Phytoremediation Study on the CDN Forest et al Nota Creek C-17 Wellsite

Regions: Sahtu Settlement Area

Tags: contaminants, site remediation, biology, vegetation, botany, forestry, phytoremediation

Principal Investigator: Budziak, Jerry (11)
Licence Number: 14224
Organization: Seaway Project Management (1998) Ltd.
Licensed Year(s): 2017 2016 2015 2014 2013 2012 2011 2010 2009 2008 2007
Issued: Aug 01, 2007
Project Team: Nailish Samanani (Environmental Advisor, Seaway Proj. Mgmt. (1998) Ltd.), Bruce Greenberg (Research Supervisor, Waterloo Environmental Biotechnology), Jerry Budziak (Project Co-ordinator, Seaway Proj. Mgmt. (1998) Ltd.), Walter Zarusky (Operations Advisor, Seaway Proj. Mgmt. (1998) Ltd.)

Objective(s): The purpose of this study is to visit the Nota Creek C-17 wellsite and collect soil samples for phytoremediation bench top (laboratory and greenhouse) testing. The testing will confirm whether or not the wellsite is a suitable candidate for a pilot phytoremediation program. A small site planting may be completed as part of the screening process.

Project Description: The purpose of this study is to visit the Nota Creek C-17 wellsite and collect soil samples for phytoremediation bench top (laboratory and greenhouse) testing. The testing will confirm whether or not the wellsite is a suitable candidate for a pilot phytoremediation program. A small site planting may be completed as part of the screening process.

Contamination issues were first identified on the dry and abandoned CDN Forest et al Nota Creek C-17 wellsite (Nota Creek C-17 wellsite) in August, 1998. Various efforts at remediation were initiated over the 1998 – 2004 timeframe with limited success. Examination of 2004 and 2006 sampling data confirms the presence of both petroleum hydrocarbon (PHC) and salt impacted soils on the wellsite. The significant volume of salt impacted soils is not only consequential to a successful remediation, but when coupled with the remoteness of the location it also limits the number of remedial options. Excavation and disposal of the impacted soils to an approved landfill in northern Alberta or British Columbia is an option but the associated cost premium is significant and transporting impacted material long distances on winter roads introduces a new element of risk to the situation. Phytoremediation, a relatively new technology, may provide the means for on-site remediation of the impacted soils.

Phytoremediation is a remediation strategy involving the use of plants to remove contaminants, usually from polluted soil. Recently, this technology has been enhanced by combining conventional phytoremediation with root-associated bacteria. The bacteria provide effective partitioning of contaminants out of the soil and promote the growth of plants and roots. However, each phytoremediation candidate needs to be properly assessed and undergo detailed screening to determine its suitability for the technology. Bench top testing and pilot studies are often required. Pilot planting would be initiated on site once the Nota Creek C-17 wellsite is confirmed by bench top testing to be an acceptable candidate. Specific plant species will be used to facilitate the degradation of hydrocarbon and the uptake of salt. The plants would be harvested and burned at the end of each growing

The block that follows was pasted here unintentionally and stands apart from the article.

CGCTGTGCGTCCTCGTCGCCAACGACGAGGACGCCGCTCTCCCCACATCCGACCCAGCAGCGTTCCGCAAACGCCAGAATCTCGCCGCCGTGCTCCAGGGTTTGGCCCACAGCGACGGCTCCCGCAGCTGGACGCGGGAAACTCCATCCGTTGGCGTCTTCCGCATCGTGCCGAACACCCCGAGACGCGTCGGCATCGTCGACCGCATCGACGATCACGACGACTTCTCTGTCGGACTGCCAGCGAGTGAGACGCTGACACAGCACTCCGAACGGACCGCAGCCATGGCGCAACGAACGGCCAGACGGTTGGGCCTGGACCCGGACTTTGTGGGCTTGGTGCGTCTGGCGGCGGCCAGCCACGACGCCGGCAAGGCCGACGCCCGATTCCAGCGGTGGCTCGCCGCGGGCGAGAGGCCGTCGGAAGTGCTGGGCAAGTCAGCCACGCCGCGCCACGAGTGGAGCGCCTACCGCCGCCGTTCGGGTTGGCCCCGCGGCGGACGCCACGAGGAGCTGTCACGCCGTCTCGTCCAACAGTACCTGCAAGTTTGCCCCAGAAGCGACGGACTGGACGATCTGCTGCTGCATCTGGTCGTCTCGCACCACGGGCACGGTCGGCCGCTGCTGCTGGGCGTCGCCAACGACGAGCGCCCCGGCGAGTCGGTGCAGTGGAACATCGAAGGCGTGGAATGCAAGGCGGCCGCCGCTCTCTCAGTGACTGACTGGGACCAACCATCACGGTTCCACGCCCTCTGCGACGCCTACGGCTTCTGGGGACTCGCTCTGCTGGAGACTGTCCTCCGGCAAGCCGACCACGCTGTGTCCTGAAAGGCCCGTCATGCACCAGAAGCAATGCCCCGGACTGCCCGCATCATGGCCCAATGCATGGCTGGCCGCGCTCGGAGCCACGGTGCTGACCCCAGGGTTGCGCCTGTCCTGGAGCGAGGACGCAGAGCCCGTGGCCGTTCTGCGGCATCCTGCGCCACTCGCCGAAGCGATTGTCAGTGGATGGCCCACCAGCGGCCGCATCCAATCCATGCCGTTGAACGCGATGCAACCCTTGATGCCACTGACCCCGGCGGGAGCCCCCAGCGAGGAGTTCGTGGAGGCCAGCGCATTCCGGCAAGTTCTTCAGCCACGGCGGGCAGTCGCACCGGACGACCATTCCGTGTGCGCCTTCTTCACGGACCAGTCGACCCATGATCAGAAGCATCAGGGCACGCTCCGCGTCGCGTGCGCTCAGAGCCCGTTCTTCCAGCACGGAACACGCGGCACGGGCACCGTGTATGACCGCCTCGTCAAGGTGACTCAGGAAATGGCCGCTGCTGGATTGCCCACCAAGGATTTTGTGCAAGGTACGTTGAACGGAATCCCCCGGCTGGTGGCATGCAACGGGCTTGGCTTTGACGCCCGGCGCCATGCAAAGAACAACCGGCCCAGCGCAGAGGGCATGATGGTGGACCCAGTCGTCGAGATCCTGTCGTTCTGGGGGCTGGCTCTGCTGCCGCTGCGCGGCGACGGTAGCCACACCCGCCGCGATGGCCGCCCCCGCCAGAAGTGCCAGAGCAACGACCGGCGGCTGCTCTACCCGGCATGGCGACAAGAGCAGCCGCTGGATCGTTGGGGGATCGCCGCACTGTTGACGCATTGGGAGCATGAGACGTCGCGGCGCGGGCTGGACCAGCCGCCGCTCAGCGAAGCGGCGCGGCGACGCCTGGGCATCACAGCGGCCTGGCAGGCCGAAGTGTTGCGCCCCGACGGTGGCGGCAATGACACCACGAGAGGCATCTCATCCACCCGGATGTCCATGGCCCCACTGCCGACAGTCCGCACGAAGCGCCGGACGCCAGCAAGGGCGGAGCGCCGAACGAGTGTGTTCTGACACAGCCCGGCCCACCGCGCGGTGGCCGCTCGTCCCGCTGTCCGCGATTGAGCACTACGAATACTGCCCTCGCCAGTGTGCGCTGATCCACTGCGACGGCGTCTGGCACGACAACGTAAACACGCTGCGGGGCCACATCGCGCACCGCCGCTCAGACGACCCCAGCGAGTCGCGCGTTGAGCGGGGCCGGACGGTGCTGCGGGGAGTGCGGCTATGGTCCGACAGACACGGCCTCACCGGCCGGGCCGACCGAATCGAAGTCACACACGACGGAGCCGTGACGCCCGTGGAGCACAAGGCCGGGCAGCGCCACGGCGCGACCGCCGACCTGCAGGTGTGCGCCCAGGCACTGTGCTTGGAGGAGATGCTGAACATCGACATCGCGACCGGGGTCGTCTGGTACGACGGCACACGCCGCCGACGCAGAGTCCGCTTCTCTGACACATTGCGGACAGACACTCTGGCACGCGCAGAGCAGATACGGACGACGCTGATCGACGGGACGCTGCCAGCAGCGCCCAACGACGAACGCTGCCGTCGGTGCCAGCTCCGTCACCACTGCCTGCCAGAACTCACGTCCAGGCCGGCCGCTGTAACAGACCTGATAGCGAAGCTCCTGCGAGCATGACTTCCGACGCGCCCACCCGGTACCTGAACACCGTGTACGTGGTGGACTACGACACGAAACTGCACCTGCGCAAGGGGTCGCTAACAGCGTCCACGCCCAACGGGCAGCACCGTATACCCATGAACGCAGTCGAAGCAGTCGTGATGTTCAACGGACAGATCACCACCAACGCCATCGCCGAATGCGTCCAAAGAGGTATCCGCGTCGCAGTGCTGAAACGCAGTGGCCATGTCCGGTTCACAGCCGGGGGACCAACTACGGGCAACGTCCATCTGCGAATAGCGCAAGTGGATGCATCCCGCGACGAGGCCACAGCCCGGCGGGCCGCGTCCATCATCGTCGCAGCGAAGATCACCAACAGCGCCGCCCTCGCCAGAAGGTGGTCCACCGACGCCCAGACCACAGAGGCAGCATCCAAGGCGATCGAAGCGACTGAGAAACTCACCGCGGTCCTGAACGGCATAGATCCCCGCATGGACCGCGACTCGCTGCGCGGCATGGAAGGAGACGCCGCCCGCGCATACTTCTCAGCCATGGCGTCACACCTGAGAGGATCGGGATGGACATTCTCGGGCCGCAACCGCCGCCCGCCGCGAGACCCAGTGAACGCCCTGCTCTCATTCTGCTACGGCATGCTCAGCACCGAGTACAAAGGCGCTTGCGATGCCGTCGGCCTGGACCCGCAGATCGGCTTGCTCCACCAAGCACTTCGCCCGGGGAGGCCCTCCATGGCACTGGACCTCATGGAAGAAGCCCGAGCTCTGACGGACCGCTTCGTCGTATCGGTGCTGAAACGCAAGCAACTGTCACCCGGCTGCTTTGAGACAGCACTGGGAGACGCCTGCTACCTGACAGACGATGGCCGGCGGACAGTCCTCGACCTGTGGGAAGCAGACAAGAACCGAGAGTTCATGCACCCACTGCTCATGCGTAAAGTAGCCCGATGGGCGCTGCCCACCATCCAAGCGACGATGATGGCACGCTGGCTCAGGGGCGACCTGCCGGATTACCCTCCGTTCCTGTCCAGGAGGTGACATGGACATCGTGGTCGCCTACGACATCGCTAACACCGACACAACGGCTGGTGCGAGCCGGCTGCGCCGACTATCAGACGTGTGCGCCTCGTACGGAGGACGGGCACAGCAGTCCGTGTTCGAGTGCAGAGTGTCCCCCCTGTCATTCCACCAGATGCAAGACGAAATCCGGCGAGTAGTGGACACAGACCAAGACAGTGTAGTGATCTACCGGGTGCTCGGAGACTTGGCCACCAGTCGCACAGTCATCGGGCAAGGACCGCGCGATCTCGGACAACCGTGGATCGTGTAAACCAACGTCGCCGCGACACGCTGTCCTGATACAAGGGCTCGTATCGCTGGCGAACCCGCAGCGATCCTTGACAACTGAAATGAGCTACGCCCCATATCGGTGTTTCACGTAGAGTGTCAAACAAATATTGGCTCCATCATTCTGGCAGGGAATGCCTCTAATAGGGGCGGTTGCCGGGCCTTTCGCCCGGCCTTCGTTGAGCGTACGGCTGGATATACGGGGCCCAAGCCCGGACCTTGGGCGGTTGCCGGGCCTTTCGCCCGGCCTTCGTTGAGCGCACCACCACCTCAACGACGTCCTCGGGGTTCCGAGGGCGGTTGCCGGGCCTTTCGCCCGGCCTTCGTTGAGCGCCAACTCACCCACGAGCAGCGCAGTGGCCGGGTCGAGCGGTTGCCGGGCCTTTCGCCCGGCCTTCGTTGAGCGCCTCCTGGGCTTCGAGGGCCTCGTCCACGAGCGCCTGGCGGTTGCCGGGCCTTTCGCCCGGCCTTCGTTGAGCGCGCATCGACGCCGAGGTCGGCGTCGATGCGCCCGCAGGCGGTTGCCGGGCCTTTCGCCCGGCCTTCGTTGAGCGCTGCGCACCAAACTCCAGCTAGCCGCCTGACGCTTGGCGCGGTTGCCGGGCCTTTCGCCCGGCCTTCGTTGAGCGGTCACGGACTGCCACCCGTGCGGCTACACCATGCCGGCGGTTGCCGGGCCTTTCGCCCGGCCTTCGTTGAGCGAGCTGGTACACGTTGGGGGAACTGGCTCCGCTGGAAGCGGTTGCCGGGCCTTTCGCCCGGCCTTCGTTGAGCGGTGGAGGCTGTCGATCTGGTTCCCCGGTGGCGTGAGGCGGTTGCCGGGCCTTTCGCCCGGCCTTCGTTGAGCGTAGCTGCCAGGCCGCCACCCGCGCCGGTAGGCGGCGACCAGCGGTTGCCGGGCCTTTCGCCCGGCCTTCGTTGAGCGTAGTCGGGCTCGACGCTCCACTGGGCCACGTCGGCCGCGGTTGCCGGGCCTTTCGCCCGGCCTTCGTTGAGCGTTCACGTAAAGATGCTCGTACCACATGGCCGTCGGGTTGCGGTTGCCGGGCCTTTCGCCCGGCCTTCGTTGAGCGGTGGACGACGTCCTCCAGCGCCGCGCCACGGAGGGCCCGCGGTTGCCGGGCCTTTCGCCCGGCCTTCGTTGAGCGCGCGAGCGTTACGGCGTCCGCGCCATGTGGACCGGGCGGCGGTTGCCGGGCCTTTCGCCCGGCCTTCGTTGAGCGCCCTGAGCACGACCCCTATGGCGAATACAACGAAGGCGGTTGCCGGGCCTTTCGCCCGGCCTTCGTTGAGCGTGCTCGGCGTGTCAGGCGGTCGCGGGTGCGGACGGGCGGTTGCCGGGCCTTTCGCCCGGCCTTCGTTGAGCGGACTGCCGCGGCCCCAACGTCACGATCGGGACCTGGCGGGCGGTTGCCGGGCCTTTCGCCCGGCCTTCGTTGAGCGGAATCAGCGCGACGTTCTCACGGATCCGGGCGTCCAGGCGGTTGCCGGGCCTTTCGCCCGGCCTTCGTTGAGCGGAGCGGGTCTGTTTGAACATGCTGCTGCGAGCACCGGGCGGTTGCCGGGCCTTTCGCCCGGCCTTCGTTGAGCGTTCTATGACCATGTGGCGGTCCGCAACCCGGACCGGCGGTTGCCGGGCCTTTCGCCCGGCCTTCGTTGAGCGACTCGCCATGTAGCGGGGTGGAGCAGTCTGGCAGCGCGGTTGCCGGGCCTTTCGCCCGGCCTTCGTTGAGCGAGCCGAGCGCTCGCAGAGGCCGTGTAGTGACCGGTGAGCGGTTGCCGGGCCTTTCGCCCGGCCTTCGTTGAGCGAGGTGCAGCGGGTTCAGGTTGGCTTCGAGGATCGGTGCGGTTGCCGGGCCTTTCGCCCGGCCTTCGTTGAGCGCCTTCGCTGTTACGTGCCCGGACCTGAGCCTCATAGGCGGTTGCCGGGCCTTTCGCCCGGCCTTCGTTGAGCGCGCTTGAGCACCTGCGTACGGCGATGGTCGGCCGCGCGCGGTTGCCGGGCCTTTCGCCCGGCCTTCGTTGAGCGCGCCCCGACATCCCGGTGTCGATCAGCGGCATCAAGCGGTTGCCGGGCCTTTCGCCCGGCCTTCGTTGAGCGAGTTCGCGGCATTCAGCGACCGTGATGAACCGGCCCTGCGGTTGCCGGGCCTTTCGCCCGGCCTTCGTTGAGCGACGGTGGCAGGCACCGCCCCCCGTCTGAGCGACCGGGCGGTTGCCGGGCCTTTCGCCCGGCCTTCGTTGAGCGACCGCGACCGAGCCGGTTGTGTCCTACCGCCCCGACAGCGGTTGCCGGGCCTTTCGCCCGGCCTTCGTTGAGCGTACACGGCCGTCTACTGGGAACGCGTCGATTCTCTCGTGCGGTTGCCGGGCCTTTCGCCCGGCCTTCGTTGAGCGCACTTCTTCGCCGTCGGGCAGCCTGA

season, thus removing salt from the impacted soil. Yearly plantings would commence once the efficiency of the phytoremediation program is confirmed to be satisfactory and would continue until planted soil is remediated to applicable guidelines. Any impacted soil still buried would be excavated and spread on the wellsite. The phytoremediation process would then be repeated until all impacted soil is remediated.

Personnel will visit the wellsite to collect soil samples. The personnel and sampling equipment (shovels, picks, hand augers, power auger and sample containers) will be transported to the site by helicopter from Norman Wells. Approximately 15 x 20 L plastic pails of salt impacted soils and 10 x 20 L plastic pails of control soil will be collected for phytoremediation testing. Other samples (.5 L) will be taken to further define the impacted soils. Additional ground water monitoring wells will also be installed during this visit. Should it be decided that a small site planting is beneficial to the screening process a garden tractor will be mobilized to the site by helicopter. Two or three trial plots (10m x 20m) will be cultivated and seeded to recommended plant species. The plots would be monitored and evaluated throughout the summer/fall. The plants would be harvested at the end of the growing season and the site assessed for phytoremediation efficiency. The garden tractor may be demobilized from the site in the fall or winterized on site to be available for future plantings.

An interim progress report or summary report will be submitted to the Aurora Research Institute prior to Research Licence renewal in 2008. Both Indian and Northern Affairs Canada and Sahtu Land and Water Board personnel are aware of the phytoremediation pilot program proposal and will be kept apprised of the assessment progress. They will be forwarded copies of the progress and/or summary report as well.

Fieldwork will be conducted from August 01 to October 15, 2007 at the Nota Creek C-17 wellsite, which is located at 65º06'01" N 126º02'58" W in the Sahtu Region of the Northwest Territories. The site is located approximately 43 kilometers southeast of Norman Wells and approximately 38 kilometers northwest of Tulita.